The commission itself in Islington was cross-party and cross-functional with only a small proportion of the panel from the council itself. A big effort was made to reach out to different types of people, particularly vulnerable people whose voices are often not heard in the political melee, like those with learning disabilities for example. The actions proposed by Fairness Commissions are different in each locality so it would be important not to try and pre-empt what the proposals might be.

In Islington, nineteen actions were proposed and have formed the basis of the council’s plans and spending priorities ever since. These include areas such as the living wage and wage equality, housing provision and energy efficiency. They also included setting up a citizens’ advice bureau, initiatives to get more children reading, and a giving and volunteer scheme which has raised over £2m and mobilised over 500 volunteers.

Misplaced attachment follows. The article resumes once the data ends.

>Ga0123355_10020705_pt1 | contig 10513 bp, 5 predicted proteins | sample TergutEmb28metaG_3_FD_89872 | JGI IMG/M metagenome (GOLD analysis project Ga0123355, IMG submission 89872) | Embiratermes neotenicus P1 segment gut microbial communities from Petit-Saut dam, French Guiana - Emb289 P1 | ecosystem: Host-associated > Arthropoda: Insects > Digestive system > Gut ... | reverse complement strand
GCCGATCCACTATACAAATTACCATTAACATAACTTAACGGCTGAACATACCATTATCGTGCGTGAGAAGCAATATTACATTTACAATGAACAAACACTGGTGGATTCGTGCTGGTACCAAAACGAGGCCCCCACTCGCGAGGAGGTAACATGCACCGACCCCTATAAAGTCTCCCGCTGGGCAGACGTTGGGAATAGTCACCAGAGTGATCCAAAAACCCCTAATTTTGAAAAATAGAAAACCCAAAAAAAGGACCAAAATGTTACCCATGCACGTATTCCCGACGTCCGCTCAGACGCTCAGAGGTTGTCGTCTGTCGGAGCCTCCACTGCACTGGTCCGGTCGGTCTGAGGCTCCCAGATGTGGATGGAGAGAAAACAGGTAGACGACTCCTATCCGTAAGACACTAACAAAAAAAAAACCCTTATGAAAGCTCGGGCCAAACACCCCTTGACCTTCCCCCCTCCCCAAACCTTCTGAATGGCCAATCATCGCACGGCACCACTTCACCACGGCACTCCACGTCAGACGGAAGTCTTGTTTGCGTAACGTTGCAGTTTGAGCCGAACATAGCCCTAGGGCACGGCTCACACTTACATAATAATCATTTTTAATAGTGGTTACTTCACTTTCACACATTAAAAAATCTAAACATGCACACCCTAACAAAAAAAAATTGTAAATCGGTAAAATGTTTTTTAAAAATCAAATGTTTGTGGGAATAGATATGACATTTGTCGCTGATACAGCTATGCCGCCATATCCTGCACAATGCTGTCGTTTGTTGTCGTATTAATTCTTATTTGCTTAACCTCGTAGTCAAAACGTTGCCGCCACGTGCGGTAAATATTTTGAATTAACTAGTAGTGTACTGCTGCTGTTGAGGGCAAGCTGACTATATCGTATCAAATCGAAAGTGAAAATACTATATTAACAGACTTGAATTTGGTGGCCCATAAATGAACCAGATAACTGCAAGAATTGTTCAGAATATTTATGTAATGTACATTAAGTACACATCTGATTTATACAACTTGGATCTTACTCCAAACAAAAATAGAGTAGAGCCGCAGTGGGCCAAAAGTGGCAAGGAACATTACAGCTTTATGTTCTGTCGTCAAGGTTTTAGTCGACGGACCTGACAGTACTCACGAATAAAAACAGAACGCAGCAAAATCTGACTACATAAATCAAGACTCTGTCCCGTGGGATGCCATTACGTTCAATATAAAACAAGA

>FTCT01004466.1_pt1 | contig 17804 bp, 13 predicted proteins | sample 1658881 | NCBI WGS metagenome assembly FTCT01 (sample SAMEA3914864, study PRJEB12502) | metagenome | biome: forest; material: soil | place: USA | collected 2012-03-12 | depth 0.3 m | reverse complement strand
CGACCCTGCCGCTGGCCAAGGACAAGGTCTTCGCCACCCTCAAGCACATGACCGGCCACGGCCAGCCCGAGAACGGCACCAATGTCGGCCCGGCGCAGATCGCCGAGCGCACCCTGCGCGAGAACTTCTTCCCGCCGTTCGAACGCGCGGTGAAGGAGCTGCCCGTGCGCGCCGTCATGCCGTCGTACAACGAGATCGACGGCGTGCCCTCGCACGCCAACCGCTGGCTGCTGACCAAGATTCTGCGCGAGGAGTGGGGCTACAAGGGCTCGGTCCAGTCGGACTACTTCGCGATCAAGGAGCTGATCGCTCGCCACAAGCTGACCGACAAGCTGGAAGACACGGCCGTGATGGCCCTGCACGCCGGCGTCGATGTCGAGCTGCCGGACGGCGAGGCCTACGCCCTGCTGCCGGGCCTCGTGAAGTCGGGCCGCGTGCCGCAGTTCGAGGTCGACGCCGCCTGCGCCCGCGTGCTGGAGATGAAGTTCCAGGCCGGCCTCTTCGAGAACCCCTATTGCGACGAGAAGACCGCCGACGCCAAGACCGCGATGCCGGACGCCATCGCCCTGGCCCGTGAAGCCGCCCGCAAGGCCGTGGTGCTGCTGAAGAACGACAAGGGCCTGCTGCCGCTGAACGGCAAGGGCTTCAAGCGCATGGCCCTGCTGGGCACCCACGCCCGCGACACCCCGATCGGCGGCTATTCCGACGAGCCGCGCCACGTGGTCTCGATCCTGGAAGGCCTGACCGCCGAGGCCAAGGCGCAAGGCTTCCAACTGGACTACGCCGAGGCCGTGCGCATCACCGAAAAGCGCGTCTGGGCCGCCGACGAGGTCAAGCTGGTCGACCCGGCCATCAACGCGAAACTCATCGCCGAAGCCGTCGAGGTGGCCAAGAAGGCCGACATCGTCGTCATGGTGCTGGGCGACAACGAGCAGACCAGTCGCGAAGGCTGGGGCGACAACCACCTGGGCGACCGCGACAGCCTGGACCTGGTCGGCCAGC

Difficult decisions had to be made. For example, the new citizen’s advice bureau (CAB) was established at the expense of the Green Living Centre, a popular resource providing information about environmentally-friendly living. Reluctantly the council had to conclude that a new CAB would make more of a difference (although the Green Living Centre still appears to be in operation). In Brighton and Hove we will undoubtedly be faced with similar choices.